The Round House

Book review by
Barbara Schultz, Common Sense Media
The Round House Book Poster Image
Complex adult book explores rape survival, reservation life.

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The parents' guide to what's in this book.

Educational value

The Round House explains laws governing Native American reservations and how jurisdiction over crimes committed on or near a reservation is determined. In addition, this novel explores issues concerning rape and survival and white prejudice against Native Americans. Readers also will get a general idea of what it was like to live on a reservation in the 1970s and 1980s and the essential parts that Christianity and Native American culture play in reservation life.

Positive messages

Families find ways to survive, even when they think they can't.

Positive role models & representations

Joe's dad is a devoted husband and father, and he teaches Joe how to approach problems thoughtfully and systematically. Father Travis has a bit of a temper, but he cares about Joe's suffering and wants to help him understand why evil and free will exist.


This novel includes a rape and two murders. The rapist also brutally beats women and threatens to set them on fire. The husband of a raped woman beats her attacker. Another man hits his girlfriend, and teens learn that their local priest shoots gophers.


A teen boy ogles his uncle's girlfriend's breasts. Teens find used condoms; they talk about sex and then each masturbates alone. An elderly woman and man make lewd jokes and recall sexual experiences. A teen boy tells his friends that he had sex with his girlfriend. A young woman does a sexual strip tease in front of an old man and a teen.


Teens and adults use profanity and sexual language, including: "s--t," "bulls--t," "dick," "cock," "p---y," "twat," "f--k," "piss," "balls," "ass," and "damn."


Brands include Birkenstock, Crush, Coke, Shasta, and Hamm's, Michelob, and Blatz beer.

Drinking, drugs & smoking

Adults and teens smoke cigarettes, and teen boys smoke a joint. Adults and teens also drink beer and whiskey. Teens get drunk and vomit or sleep it off; they also drink while driving.

What parents need to know

Parents need to know that Louise Erdrich's The Round House won the National Book Award for fiction in 2012. It's a rich, complex, and breathtaking novel with a teen narrator but adult content, as it deeply explores rape survival -- for both the victim and her family. The plot also digs into legal and cultural obstacles Native Americans face. The story is narrated by 13-year-old Joe, whose coming-of-age challenges are magnified by other painful experiences. Parents of teen readers should be advised that The Round House includes rape and murder, violent beatings, and violence against women. There's also prejudice against Native Americans and plenty of profanity (including "s--t," "bulls--t," "dick," "cock," "p---y," "twat," and "f--k") and talk about sex. Teens in the book think about sex a lot; they masturbate, and one teen boy has sex with his girlfriend. There's also a disturbing scene in which a young woman does a very sexual strip tease for an old man and a teenager. Teens and adults smoke cigarettes and consume alcohol to excess -- including drinking and driving -- and teens smoke a joint in one scene.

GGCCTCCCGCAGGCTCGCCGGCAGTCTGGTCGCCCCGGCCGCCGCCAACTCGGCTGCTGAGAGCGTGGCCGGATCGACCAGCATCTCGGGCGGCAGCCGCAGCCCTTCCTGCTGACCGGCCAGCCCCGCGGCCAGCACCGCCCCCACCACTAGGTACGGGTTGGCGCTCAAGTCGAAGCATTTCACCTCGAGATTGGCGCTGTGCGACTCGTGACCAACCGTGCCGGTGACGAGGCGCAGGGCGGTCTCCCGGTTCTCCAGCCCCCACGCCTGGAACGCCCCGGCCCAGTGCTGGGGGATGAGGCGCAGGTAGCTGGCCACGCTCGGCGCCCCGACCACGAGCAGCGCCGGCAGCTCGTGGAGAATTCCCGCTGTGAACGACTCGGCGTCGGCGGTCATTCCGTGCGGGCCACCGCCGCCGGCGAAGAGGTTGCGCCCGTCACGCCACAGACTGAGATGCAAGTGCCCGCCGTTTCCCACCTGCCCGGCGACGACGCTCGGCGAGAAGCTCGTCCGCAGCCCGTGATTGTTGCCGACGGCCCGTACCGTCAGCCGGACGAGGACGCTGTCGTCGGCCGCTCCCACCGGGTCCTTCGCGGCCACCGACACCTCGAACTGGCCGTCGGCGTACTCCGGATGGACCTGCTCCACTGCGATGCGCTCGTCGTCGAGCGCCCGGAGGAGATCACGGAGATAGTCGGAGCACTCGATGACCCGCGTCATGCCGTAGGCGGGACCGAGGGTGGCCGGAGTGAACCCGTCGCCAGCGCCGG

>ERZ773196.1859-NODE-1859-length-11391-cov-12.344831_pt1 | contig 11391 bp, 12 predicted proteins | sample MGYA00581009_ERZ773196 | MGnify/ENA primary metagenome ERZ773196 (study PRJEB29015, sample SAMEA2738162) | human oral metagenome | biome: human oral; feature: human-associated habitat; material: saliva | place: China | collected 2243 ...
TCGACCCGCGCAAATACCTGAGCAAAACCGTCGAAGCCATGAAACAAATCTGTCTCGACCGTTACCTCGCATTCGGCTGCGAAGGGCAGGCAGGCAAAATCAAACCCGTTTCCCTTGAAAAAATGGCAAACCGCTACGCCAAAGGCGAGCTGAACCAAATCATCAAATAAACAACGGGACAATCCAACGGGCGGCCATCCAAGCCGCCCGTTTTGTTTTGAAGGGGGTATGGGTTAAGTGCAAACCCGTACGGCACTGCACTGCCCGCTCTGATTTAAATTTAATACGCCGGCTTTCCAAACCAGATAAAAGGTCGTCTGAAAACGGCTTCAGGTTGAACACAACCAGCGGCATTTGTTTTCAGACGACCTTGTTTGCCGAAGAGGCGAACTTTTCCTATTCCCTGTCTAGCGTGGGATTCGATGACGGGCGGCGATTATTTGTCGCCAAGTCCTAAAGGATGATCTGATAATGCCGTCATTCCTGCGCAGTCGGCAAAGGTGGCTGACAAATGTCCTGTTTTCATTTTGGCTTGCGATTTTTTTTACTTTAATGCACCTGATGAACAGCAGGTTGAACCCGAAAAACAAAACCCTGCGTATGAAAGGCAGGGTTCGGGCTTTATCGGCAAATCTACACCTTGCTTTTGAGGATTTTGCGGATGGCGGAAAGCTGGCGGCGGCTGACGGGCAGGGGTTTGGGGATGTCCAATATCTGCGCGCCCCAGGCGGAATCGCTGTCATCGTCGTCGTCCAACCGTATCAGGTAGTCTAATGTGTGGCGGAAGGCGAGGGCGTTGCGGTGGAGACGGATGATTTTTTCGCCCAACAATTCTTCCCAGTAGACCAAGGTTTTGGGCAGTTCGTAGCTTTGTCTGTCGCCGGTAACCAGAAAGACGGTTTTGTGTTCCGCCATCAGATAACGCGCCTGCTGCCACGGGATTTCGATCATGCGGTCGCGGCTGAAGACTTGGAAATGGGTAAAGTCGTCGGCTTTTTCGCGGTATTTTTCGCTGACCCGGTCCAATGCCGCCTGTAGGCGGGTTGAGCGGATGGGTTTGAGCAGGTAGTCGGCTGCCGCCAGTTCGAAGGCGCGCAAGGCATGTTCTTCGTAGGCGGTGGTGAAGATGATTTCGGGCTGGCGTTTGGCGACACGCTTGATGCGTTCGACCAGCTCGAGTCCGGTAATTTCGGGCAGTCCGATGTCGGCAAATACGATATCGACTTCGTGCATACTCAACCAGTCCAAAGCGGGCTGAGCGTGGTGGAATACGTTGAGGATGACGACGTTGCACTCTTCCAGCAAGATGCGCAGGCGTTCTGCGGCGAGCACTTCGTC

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What's the story?

Louise Erdrich's National Book Award-winning novel THE ROUND HOUSE is narrated by Joe, a 13-year-old Native American boy who lives on a reservation in North Dakota during the 1980s. At the beginning of the novel, Joe's mom is briefly missing, and it's discovered that she has been sexually assaulted. Joe begins the summer before high school in a kind of limbo as his family tries to survive what has happened, feeling they can't move forward until they find and punish the attacker. As he navigates the treacherous road to recovery, Joe's surrounded by close family and the friends/partners in crime who always have his back.

Is it any good?

It’s a complex, rewarding book that's part coming-of-age novel and part mystery, wherein every event is affected by the cultural and legal divide between the reservation and the white world outside. Joe's pain and inner struggle are portrayed with sensitivity and realism and with the critical distance that comes with time, as we know he has reached adulthood before telling the story. His mother's attack is agonizing but increasingly meaningful to "observe" as all the plot points and issues unfold.

Erdrich's award-winning novel is a breathtaking page-turner, deeply layered with emotion and real-life legal and cultural divisions affecting Native Americans.

Talk to your kids about ...

  • Families can talk about the treatment of Native Americans in The Round House. How would this story be different if the rape victim had been white?

  • What message does this book send about justice? What would you have done in Joe's place?

  • If you liked The Round House, check out Louise Erdrich's series of young adult novels, beginning with The Birchbark House.

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For kids who love coming-of-age stories and novels about Native Americans

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